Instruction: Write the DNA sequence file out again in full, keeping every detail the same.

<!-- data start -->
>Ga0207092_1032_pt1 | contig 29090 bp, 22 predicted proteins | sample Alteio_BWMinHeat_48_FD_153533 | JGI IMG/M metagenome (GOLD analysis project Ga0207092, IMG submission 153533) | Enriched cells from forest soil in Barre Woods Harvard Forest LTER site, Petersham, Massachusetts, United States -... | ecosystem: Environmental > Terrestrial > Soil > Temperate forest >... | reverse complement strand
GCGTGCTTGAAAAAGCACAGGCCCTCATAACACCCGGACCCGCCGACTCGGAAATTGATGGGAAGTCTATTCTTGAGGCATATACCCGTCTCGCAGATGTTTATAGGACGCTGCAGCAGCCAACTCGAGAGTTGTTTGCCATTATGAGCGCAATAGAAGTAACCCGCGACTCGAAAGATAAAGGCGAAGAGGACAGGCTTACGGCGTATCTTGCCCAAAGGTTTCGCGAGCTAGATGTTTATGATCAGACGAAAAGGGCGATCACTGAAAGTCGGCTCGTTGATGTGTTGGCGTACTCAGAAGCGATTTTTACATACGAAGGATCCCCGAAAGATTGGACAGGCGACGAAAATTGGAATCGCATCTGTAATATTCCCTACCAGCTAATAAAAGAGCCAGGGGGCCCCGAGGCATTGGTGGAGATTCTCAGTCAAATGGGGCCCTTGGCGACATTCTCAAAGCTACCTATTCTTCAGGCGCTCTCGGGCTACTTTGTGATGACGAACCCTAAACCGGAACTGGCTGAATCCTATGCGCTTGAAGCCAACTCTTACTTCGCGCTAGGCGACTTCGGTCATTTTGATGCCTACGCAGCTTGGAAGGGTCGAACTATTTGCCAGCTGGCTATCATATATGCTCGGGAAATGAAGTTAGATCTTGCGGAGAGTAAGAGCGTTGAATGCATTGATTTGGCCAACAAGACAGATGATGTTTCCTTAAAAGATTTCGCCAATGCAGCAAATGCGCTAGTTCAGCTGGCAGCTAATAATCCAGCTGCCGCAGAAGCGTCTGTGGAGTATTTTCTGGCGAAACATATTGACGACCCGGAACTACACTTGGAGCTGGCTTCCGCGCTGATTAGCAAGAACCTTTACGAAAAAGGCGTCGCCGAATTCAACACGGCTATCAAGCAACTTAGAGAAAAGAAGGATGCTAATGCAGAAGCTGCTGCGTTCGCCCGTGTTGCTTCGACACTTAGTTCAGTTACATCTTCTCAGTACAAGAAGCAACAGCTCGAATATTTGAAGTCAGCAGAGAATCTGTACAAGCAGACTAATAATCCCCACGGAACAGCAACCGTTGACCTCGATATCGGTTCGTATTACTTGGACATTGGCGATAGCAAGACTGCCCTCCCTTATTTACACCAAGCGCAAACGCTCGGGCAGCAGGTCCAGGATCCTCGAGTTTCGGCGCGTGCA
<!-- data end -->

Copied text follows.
>Ga0207092_1032_pt1 | contig 29090 bp, 22 predicted proteins | sample Alteio_BWMinHeat_48_FD_153533 | JGI IMG/M metagenome (GOLD analysis project Ga0207092, IMG submission 153533) | Enriched cells from forest soil in Barre Woods Harvard Forest LTER site, Petersham, Massachusetts, United States -... | ecosystem: Environmental > Terrestrial > Soil > Temperate forest >... | reverse complement strand
GCGTGCTTGAAAAAGCACAGGCCCTCATAACACCCGGACCCGCCGACTCGGAAATTGATGGGAAGTCTATTCTTGAGGCATATACCCGTCTCGCAGATGTTTATAGGACGCTGCAGCAGCCAACTCGAGAGTTGTTTGCCATTATGAGCGCAATAGAAGTAACCCGCGACTCGAAAGATAAAGGCGAAGAGGACAGGCTTACGGCGTATCTTGCCCAAAGGTTTCGCGAGCTAGATGTTTATGATCAGACGAAAAGGGCGATCACTGAAAGTCGGCTCGTTGATGTGTTGGCGTACTCAGAAGCGATTTTTACATACGAAGGATCCCCGAAAGATTGGACAGGCGACGAAAATTGGAATCGCATCTGTAATATTCCCTACCAGCTAATAAAAGAGCCAGGGGGCCCCGAGGCATTGGTGGAGATTCTCAGTCAAATGGGGCCCTTGGCGACATTCTCAAAGCTACCTATTCTTCAGGCGCTCTCGGGCTACTTTGTGATGACGAACCCTAAACCGGAACTGGCTGAATCCTATGCGCTTGAAGCCAACTCTTACTTCGCGCTAGGCGACTTCGGTCATTTTGATGCCTACGCAGCTTGGAAGGGTCGAACTATTTGCCAGCTGGCTATCATATATGCTCGGGAAATGAAGTTAGATCTTGCGGAGAGTAAGAGCGTTGAATGCATTGATTTGGCCAACAAGACAGATGATGTTTCCTTAAAAGATTTCGCCAATGCAGCAAATGCGCTAGTTCAGCTGGCAGCTAATAATCCAGCTGCCGCAGAAGCGTCTGTGGAGTATTTTCTGGCGAAACATATTGACGACCCGGAACTACACTTGGAGCTGGCTTCCGCGCTGATTAGCAAGAACCTTTACGAAAAAGGCGTCGCCGAATTCAACACGGCTATCAAGCAACTTAGAGAAAAGAAGGATGCTAATGCAGAAGCTGCTGCGTTCGCCCGTGTTGCTTCGACACTTAGTTCAGTTACATCTTCTCAGTACAAGAAGCAACAGCTCGAATATTTGAAGTCAGCAGAGAATCTGTACAAGCAGACTAATAATCCCCACGGAACAGCAACCGTTGACCTCGATATCGGTTCGTATTACTTGGACATTGGCGATAGCAAGACTGCCCTCCCTTATTTACACCAAGCGCAAACGCTCGGGCAGCAGGTCCAGGATCCTCGAGTTTCGGCGCGTGCA